Two of the screenwriters of the first G.I. Joe movie have filed a multi-million copyright infringement suit against Paramount Pictures, MGM, Hasbro and Di Bonaventura Pictures. In their two-claim complaint (read it here) filed on May 3 in federal court, David Elliot and Paul Lovett are seeking $23 million in damages and claiming much of this year’s G.I Joe: Retaliation sequel was “stolen” from their ideas. With extensive side-by-side comparisons between the pitch the duo were asked to submit to the companies in late 2009 and the actual Retaliation film, the heavily detailed 113-page complaint alleges that the two works are “substantially similar in every material way.” Claiming copyright infringement and breach of implied contract, Elliot and Lovett are seeking a jury trial in the case.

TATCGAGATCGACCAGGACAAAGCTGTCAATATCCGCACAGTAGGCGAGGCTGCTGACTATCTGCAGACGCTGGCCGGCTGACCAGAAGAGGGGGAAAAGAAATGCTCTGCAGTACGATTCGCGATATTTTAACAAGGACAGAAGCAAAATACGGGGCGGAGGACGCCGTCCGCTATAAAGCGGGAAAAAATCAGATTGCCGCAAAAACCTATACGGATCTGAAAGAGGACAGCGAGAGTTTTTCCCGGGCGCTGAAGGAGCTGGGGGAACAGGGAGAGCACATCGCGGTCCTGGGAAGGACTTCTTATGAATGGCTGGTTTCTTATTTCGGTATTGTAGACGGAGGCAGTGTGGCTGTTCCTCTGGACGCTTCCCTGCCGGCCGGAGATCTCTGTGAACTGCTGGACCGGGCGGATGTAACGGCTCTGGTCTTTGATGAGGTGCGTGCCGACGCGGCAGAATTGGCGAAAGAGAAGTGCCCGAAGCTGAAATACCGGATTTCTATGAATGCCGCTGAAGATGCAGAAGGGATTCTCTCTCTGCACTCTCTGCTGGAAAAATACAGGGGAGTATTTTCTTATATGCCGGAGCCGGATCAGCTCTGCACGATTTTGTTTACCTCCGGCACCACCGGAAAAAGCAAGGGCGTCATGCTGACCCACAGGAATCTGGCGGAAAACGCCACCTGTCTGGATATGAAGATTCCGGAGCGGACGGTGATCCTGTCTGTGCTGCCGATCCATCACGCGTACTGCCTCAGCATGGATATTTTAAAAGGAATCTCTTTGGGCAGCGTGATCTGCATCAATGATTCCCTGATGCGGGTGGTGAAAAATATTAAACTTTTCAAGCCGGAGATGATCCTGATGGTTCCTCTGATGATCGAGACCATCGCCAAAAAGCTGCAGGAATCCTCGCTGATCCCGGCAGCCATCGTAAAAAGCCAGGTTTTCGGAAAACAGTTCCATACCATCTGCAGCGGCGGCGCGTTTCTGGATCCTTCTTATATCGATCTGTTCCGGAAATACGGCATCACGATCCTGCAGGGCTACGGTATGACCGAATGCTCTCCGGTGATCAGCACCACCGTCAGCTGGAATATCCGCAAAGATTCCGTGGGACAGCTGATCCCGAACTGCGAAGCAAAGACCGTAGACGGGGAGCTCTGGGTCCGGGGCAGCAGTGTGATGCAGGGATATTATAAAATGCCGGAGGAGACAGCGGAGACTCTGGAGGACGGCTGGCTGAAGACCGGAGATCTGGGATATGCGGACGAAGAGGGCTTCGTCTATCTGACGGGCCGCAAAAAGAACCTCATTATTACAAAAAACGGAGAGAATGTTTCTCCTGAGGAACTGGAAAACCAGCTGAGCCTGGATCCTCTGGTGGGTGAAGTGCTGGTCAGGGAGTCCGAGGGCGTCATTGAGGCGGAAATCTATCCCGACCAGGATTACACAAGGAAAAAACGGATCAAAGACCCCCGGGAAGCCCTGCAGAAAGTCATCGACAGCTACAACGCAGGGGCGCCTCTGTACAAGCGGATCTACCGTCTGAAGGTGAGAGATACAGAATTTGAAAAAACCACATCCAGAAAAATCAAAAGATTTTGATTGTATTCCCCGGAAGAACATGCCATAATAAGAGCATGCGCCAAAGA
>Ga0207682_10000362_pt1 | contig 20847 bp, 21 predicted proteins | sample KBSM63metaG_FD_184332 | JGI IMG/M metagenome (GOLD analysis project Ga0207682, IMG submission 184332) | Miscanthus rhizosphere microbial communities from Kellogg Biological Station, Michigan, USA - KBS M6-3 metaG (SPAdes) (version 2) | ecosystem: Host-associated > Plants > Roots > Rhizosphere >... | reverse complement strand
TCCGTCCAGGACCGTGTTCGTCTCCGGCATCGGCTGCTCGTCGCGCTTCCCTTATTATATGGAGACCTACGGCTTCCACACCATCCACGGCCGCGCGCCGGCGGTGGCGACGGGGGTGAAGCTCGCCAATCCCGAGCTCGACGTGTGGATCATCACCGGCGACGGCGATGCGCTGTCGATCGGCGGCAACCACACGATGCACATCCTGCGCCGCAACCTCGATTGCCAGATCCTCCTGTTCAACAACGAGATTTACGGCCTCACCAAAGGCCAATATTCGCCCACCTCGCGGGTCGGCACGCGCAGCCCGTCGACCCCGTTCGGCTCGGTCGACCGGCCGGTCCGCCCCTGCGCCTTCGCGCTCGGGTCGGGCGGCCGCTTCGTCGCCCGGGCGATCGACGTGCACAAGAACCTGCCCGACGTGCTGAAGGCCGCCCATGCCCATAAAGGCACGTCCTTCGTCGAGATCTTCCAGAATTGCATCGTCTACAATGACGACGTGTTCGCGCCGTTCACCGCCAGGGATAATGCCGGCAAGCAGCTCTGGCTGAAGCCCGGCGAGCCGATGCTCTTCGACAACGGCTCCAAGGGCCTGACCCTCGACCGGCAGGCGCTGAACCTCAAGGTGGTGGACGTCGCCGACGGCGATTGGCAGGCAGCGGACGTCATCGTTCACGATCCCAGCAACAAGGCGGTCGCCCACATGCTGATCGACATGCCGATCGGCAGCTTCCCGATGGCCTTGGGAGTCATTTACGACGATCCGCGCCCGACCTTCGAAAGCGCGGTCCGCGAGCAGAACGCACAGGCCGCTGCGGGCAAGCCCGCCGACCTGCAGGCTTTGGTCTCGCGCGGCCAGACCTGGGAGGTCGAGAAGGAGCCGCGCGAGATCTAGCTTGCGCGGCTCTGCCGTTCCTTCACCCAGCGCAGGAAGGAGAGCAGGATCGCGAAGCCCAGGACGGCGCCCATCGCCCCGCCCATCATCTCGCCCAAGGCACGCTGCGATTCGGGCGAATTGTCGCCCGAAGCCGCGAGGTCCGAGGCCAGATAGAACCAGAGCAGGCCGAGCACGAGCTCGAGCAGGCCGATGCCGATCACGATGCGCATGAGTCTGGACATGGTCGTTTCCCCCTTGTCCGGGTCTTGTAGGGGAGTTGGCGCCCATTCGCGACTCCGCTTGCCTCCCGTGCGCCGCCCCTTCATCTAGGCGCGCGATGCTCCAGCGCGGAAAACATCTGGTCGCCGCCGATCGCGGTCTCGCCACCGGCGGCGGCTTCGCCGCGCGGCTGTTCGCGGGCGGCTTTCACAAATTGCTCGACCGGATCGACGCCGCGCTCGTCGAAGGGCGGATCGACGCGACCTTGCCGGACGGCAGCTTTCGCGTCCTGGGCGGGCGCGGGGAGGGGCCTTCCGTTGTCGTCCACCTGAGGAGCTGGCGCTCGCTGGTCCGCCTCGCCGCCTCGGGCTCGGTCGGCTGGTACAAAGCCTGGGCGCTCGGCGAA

The Principato-Young Entertainment repped duo were the writers of the G.I. Joe: The Rise Of Cobra movie back in 2009 along with Stuart Beattie. Not long after that film came out, they were requested to put together some ideas for a sequel with the understanding that they would get the scribe gig on the movie if their ideas were accepted. Though they put together a detailed plotline and characters descriptions, as well had extensive back and forth with the film’s producers like Lorenzo Di Bonaventura, it was just not meant to be. “On or around December 3, 2009, Defendants notified Plaintiffs that Defendants had decided to engage a different writing team to write the screenplay for the Sequel,” the complaint said. OK but when the movie came out the duo say it was their story on the screen with the sequel. “These original inventions, which make Plaintiffs’ Proposed Sequel a compelling piece of story-telling, have been stolen by the PDH Defendants in the hopes of infusing the Joe Retaliation Movie with the blockbuster power of Plaintiffs’ Work,” their complaint adds. They are not credited at all on the 2013 sequel. Unlike many similar cases of alleged sticky fingers, Elliot and Lovett are established Hollywood screenplay writers. They previously worked with di Bonaventura on 2005′s gritty Four Brothers. The two are currently working on a Midnight Run sequel for Universal with Brett Ratner attached to direct. Pushed back from its original late June 2012 release date to March 28, 2013 so 3D and more Channing Tatum could be added, the Jon Chu-directed film opened with a $132 million global gross. Rhett Reese and Paul Wernick, who wrote 2009’s Zombieland, were credited as the screenwriters on the sequel. Elliot and Lovett are represented by Henry Gradstein, Maryann Marzano and Robert Allen of LA firm Gradstein and Marzano.